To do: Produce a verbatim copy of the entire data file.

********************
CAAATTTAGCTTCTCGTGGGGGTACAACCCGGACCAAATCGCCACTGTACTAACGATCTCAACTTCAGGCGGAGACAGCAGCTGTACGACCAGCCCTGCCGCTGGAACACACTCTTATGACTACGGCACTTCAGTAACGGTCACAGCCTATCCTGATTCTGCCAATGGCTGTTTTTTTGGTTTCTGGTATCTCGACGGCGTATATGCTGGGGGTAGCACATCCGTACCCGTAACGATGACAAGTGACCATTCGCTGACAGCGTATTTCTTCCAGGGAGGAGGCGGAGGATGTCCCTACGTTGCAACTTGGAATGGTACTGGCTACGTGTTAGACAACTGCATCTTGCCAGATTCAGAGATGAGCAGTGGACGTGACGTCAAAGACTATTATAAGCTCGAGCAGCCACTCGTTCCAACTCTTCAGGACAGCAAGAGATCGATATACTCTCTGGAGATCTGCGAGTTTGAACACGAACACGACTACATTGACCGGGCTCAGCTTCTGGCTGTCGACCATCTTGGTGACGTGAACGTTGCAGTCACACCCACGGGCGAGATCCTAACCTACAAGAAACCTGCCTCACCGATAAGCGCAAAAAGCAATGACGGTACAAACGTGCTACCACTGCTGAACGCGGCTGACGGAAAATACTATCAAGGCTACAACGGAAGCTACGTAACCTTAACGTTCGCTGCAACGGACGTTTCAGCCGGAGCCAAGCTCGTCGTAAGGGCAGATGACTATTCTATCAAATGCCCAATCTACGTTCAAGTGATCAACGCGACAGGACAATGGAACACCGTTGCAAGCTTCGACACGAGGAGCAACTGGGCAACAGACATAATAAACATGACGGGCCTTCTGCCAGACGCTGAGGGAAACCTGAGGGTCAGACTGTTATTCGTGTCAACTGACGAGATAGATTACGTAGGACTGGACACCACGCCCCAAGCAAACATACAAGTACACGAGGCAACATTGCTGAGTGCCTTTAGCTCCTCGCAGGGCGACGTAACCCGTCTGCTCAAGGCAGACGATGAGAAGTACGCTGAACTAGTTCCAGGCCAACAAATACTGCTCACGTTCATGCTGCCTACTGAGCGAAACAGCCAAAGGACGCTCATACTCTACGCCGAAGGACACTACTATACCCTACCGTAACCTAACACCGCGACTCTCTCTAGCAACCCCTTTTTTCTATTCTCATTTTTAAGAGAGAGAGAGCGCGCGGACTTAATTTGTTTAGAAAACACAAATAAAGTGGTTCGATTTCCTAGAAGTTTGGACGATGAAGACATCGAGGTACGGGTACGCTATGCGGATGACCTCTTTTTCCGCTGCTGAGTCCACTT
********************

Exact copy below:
CAAATTTAGCTTCTCGTGGGGGTACAACCCGGACCAAATCGCCACTGTACTAACGATCTCAACTTCAGGCGGAGACAGCAGCTGTACGACCAGCCCTGCCGCTGGAACACACTCTTATGACTACGGCACTTCAGTAACGGTCACAGCCTATCCTGATTCTGCCAATGGCTGTTTTTTTGGTTTCTGGTATCTCGACGGCGTATATGCTGGGGGTAGCACATCCGTACCCGTAACGATGACAAGTGACCATTCGCTGACAGCGTATTTCTTCCAGGGAGGAGGCGGAGGATGTCCCTACGTTGCAACTTGGAATGGTACTGGCTACGTGTTAGACAACTGCATCTTGCCAGATTCAGAGATGAGCAGTGGACGTGACGTCAAAGACTATTATAAGCTCGAGCAGCCACTCGTTCCAACTCTTCAGGACAGCAAGAGATCGATATACTCTCTGGAGATCTGCGAGTTTGAACACGAACACGACTACATTGACCGGGCTCAGCTTCTGGCTGTCGACCATCTTGGTGACGTGAACGTTGCAGTCACACCCACGGGCGAGATCCTAACCTACAAGAAACCTGCCTCACCGATAAGCGCAAAAAGCAATGACGGTACAAACGTGCTACCACTGCTGAACGCGGCTGACGGAAAATACTATCAAGGCTACAACGGAAGCTACGTAACCTTAACGTTCGCTGCAACGGACGTTTCAGCCGGAGCCAAGCTCGTCGTAAGGGCAGATGACTATTCTATCAAATGCCCAATCTACGTTCAAGTGATCAACGCGACAGGACAATGGAACACCGTTGCAAGCTTCGACACGAGGAGCAACTGGGCAACAGACATAATAAACATGACGGGCCTTCTGCCAGACGCTGAGGGAAACCTGAGGGTCAGACTGTTATTCGTGTCAACTGACGAGATAGATTACGTAGGACTGGACACCACGCCCCAAGCAAACATACAAGTACACGAGGCAACATTGCTGAGTGCCTTTAGCTCCTCGCAGGGCGACGTAACCCGTCTGCTCAAGGCAGACGATGAGAAGTACGCTGAACTAGTTCCAGGCCAACAAATACTGCTCACGTTCATGCTGCCTACTGAGCGAAACAGCCAAAGGACGCTCATACTCTACGCCGAAGGACACTACTATACCCTACCGTAACCTAACACCGCGACTCTCTCTAGCAACCCCTTTTTTCTATTCTCATTTTTAAGAGAGAGAGAGCGCGCGGACTTAATTTGTTTAGAAAACACAAATAAAGTGGTTCGATTTCCTAGAAGTTTGGACGATGAAGACATCGAGGTACGGGTACGCTATGCGGATGACCTCTTTTTCCGCTGCTGAGTCCACTT